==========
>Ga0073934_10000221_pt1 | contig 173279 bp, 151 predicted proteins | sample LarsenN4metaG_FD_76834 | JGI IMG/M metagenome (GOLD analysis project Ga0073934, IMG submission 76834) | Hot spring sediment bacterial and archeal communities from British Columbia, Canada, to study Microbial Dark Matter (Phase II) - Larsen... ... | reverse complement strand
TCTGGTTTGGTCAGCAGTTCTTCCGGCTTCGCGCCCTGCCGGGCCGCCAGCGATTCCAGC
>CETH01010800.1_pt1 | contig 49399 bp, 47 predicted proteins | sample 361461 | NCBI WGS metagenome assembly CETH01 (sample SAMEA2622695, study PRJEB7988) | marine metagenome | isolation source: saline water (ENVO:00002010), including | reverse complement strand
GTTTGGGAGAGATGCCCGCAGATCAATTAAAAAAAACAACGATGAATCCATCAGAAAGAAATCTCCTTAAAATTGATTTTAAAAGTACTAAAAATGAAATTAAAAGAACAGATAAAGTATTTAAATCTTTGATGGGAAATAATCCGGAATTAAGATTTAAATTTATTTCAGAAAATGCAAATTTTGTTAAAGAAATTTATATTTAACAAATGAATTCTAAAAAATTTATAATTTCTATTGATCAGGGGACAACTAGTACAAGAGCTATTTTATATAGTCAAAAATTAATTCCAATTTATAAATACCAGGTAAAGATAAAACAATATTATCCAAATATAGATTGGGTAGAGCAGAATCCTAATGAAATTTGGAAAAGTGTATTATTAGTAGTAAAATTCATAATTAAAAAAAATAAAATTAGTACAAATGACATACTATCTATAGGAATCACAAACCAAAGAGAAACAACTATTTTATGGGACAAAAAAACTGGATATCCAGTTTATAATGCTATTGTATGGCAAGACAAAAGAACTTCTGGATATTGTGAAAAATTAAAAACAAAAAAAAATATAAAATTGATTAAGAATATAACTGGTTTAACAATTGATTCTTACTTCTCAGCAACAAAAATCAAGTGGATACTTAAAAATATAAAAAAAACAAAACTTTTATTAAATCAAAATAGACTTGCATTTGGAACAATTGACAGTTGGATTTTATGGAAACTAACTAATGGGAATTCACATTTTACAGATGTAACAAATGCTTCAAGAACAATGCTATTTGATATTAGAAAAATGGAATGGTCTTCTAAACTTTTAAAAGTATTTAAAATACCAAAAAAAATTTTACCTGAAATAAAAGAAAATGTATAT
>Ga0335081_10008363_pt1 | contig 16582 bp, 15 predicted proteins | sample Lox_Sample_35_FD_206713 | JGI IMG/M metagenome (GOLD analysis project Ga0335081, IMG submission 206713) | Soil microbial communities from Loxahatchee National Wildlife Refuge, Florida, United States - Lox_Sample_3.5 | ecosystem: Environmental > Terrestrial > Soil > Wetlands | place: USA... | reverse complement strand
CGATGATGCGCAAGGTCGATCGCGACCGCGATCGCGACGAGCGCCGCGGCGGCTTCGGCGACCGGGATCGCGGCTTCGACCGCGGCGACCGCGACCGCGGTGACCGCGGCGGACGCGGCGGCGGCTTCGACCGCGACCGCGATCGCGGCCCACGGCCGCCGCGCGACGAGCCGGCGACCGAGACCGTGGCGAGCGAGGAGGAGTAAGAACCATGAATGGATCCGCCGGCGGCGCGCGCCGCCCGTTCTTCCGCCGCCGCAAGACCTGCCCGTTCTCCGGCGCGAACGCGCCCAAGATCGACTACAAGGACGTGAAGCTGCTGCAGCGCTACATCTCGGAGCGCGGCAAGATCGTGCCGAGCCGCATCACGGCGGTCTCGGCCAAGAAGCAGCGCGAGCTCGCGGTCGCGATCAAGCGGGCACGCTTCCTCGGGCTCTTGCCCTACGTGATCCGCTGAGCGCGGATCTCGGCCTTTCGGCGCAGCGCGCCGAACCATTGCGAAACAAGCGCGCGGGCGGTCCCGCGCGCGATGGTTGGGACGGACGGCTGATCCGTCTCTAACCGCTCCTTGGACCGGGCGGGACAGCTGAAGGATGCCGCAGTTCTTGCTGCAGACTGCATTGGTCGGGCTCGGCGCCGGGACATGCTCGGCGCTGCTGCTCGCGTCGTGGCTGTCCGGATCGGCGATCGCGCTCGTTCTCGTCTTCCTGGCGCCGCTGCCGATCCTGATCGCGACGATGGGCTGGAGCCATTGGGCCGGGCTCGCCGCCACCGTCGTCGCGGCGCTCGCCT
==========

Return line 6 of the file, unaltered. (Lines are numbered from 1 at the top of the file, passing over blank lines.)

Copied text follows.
CGATGATGCGCAAGGTCGATCGCGACCGCGATCGCGACGAGCGCCGCGGCGGCTTCGGCGACCGGGATCGCGGCTTCGACCGCGGCGACCGCGACCGCGGTGACCGCGGCGGACGCGGCGGCGGCTTCGACCGCGACCGCGATCGCGGCCCACGGCCGCCGCGCGACGAGCCGGCGACCGAGACCGTGGCGAGCGAGGAGGAGTAAGAACCATGAATGGATCCGCCGGCGGCGCGCGCCGCCCGTTCTTCCGCCGCCGCAAGACCTGCCCGTTCTCCGGCGCGAACGCGCCCAAGATCGACTACAAGGACGTGAAGCTGCTGCAGCGCTACATCTCGGAGCGCGGCAAGATCGTGCCGAGCCGCATCACGGCGGTCTCGGCCAAGAAGCAGCGCGAGCTCGCGGTCGCGATCAAGCGGGCACGCTTCCTCGGGCTCTTGCCCTACGTGATCCGCTGAGCGCGGATCTCGGCCTTTCGGCGCAGCGCGCCGAACCATTGCGAAACAAGCGCGCGGGCGGTCCCGCGCGCGATGGTTGGGACGGACGGCTGATCCGTCTCTAACCGCTCCTTGGACCGGGCGGGACAGCTGAAGGATGCCGCAGTTCTTGCTGCAGACTGCATTGGTCGGGCTCGGCGCCGGGACATGCTCGGCGCTGCTGCTCGCGTCGTGGCTGTCCGGATCGGCGATCGCGCTCGTTCTCGTCTTCCTGGCGCCGCTGCCGATCCTGATCGCGACGATGGGCTGGAGCCATTGGGCCGGGCTCGCCGCCACCGTCGTCGCGGCGCTCGCCT